That did not make up for next morning’s breakfast though, which was served in the same dirty room (all left items at the identical place of the evening before) and consisted of two slices of dry untoasted toast, two fried eggs and coffee without any milk. ­čśĽ

Our bus ride that day to Tukuyu was quite uneventful. As usual someone from the bus company tried to make us pay extra for the transport of our backpacks and as usual I made it very clear that I know for a fact that luggage is free of charge and that I would not pay. And also the reaction was as always: A sheepish laugh, followed by walking off.


Tukuyu is a small mountain town surrounded by lush vegetation and banana trees wherever you look.

Banana fields Tukuyu

Banana vendors Tukuyu

The plan was to enjoy the mountain breeze, the clean air and to make a half-day hike before continuing our journey to Matema beach. Knowing that there would be no ATMs after this stop, we needed to get enough cash for the upcoming days, including our return trip back to “civilization”. Unfortunately the cash machine died on me after I had already punched in my PIN and had selected the desired amount of cash. The very assuring “Initializing platform” was all it displayed suddenly. As we were worried that the money might have been booked off my account without the machine having dispensed any cash, we went inside the bank for assistance. Here again German mentality clashed with Tansanian. The man in the bank was naturally extremely friendly, kept his humour and tried to make small talk while assuring us that all is good and we needn’t worry. Again and again I attempted to make him understand that I appreciated his words, but I prefered something in writing that I could show my bank if necessary. His laughter and smiles put us a bit on edge, as we did not feel he was taking the situation seriously enough. At some point he decided to have the “ATM supervisor” talk to us, who told us the same story, that we didn’t have to worry, all would be good. After a lot of discussion and us becoming more aggravated as this was going nowhere, we found out that there was actually a form for these cases….but sadly only in Kiswahili. Again discussions began as to why he couldn’t find the English form in his mess on the desk and drawers and what to do instead. In the end I persuaded the bank man to type up a translation of the Kiswahili form in English on a paper with an official letter head. All of that took about one hour. When I asked the still smiling guy for his name, he gave me his name and private email adress “so that we can chat”…..I was close to exploding into his face and hurried out of the bank.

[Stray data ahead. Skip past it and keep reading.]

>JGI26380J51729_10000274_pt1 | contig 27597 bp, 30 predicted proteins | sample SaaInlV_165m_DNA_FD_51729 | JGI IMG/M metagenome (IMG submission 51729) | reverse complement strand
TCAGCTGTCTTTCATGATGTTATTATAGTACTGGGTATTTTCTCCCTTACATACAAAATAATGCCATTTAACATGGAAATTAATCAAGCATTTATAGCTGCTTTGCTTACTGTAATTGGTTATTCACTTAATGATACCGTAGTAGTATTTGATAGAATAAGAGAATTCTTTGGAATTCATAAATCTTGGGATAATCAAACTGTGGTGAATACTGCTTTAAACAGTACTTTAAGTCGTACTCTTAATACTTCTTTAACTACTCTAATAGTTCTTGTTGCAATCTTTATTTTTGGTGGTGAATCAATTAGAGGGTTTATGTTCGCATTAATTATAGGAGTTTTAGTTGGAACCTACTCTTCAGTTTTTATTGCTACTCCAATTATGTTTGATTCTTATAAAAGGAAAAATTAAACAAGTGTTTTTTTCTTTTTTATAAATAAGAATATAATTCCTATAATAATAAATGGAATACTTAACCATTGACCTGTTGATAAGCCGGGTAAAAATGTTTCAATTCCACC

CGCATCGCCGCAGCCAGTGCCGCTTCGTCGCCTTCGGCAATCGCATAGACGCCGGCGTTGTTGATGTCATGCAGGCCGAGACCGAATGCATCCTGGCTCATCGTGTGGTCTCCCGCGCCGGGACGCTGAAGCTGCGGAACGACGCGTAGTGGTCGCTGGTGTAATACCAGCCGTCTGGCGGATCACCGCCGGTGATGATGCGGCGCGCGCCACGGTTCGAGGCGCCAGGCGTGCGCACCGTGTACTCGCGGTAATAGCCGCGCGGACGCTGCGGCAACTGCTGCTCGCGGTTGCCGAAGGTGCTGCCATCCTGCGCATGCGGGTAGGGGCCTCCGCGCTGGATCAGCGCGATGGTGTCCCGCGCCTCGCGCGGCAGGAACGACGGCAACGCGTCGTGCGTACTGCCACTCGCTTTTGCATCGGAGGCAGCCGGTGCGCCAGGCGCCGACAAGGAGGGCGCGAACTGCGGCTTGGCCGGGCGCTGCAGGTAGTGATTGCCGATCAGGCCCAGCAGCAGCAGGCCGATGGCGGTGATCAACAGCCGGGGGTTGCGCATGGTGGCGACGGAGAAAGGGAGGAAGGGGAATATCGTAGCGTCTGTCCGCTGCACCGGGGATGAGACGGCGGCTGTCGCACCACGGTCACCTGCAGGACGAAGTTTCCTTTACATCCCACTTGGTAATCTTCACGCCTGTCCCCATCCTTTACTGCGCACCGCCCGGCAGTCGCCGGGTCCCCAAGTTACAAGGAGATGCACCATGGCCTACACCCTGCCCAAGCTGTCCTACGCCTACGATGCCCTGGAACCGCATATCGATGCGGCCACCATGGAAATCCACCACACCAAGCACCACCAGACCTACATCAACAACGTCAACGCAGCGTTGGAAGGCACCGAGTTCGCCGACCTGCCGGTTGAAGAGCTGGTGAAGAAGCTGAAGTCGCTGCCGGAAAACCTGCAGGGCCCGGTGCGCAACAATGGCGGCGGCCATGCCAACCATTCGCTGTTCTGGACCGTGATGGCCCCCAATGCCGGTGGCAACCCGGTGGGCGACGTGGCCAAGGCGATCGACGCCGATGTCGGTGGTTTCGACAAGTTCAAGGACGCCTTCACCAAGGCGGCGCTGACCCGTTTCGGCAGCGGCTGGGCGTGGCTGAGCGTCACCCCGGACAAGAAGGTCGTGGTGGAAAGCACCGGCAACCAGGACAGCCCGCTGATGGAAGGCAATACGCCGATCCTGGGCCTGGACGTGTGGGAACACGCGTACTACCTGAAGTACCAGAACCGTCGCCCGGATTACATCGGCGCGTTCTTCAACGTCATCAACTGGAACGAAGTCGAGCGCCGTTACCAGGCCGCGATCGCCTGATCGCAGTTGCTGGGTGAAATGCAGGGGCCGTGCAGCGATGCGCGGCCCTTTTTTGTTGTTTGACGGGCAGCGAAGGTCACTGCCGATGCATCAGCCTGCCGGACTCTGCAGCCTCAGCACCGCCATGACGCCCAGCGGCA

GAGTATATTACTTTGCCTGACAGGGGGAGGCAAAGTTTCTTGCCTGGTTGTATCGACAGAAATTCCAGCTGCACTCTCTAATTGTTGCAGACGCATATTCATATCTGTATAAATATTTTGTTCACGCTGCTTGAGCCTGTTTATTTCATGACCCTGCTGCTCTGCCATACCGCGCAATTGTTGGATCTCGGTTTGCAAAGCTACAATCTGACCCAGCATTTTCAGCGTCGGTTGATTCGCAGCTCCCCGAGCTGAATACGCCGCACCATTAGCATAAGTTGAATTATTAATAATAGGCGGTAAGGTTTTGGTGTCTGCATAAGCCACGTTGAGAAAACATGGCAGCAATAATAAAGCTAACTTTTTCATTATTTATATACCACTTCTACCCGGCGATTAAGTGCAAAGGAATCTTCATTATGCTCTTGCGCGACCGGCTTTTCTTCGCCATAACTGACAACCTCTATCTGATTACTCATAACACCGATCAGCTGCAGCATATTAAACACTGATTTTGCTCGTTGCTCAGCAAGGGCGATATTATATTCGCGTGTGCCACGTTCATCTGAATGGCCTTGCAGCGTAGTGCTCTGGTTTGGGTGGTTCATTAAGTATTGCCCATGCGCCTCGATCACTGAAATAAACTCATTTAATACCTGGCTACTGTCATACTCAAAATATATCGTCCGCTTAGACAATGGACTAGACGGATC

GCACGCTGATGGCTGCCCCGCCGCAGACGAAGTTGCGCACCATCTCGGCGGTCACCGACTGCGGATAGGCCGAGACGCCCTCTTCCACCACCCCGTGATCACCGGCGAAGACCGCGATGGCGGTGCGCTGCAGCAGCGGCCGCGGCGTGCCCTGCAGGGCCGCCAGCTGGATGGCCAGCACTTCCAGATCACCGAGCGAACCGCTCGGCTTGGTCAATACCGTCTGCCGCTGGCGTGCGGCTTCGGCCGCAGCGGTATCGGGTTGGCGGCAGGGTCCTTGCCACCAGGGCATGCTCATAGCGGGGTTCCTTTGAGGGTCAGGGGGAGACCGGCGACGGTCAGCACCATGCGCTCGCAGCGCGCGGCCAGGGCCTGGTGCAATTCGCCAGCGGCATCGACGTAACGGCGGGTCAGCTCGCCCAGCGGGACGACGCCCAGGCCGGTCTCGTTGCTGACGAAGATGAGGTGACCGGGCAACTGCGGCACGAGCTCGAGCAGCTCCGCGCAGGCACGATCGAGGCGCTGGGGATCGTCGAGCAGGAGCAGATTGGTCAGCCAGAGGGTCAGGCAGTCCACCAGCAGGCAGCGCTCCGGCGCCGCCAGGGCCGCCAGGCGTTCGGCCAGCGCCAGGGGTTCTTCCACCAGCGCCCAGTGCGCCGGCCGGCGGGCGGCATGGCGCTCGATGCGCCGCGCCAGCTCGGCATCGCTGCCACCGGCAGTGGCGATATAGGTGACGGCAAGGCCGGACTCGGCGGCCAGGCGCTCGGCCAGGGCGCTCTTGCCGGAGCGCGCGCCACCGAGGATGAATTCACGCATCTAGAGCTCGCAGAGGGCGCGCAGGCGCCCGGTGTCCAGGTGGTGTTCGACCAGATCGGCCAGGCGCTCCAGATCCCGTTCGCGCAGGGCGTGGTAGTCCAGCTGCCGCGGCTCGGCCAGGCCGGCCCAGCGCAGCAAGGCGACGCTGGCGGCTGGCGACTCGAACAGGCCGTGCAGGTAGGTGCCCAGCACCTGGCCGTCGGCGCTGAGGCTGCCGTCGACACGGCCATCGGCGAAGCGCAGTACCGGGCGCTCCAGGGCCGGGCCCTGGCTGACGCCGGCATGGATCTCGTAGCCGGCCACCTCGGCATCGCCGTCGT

After that unpleasant encounter we desperately needed some tea. Since Zanzibar Masala tea was our happy-food. And we had our dose whenever possible or whenever needed… ­čśë

Masala Tea

In the evening, after wandering around the small town with the nice vibe, we came across a small “square” at the end of a dead-end street, with local outdoor bars on each side. We ordered a beer and got into talking with a friendly middle-aged man. So far away from touristy towns, not many people spoke English. Even at hotels it was difficult at times to communicate. So, it was quite nice having a proper conversation for a change. He told us his name was Israel and scolded us when we sent the waitress back with the warm beer she had brought us, for not mentioning from the beginning that we had wanted a┬á cold beer…something that was hard for us to remember….I mean who would not want a cold beer, right? But it seems, as so few people in Tanzania have or had fridges, they have gotten accustomed to their room-temperature beer and actually prefer it like that even when cold beer is available.

Tukuyu Bar Corner

Tukuyu Bar Corner

After sitting and talking for a while, Israel invited us to another beer and we decided to try the local bar food for dinner. It was nice having our new friend to explain to us what food they had on offer as normally when we would go to basic, local places without menu or anyone who spoke English, we ended up ordering what we could point to and probably missed out on many great things that were not visible. We decided to have a bowl of supu, a local broth made from bony or gristly peaces of meat or chicken with intestines in it and some mishkaki, beef meat on skewers with fries.

The next day we met with our guide from Rungwe tea & tours at 9 o’clock to go on our hike. We had been given the choice to hire a car with a driver to get to our starting point or to go by public transport, which is what we chose. We went to the bus station and caught a bus that took us through the prettiest, greenest landscape with bananas all around us, until we reached a cross-road to the Ngozi crater.

Banana vendors

Banana vendors

From there on we walked 7 km along an enjoyable dirt road and then started a steep climb up a verdant, overgrown hill.

Hiking Tukuyu Ngozi Crater Lake

Hiking Tukuyu Ngozi Crater Lake

During the hike our guide gave us some insights to the district. We learned for example that the area around Tukuyu is so fertile because of the volcanic soil and that pretty much everything grows around there, especially bananas. We were told that bananas were very important to the community and that you virtually could not marry if you did not have at least one banana tree in your yard. ­čśë And being the wettest place in Tanzania with 9 months of rain per year is of course also a reason for Tukuyu being that green.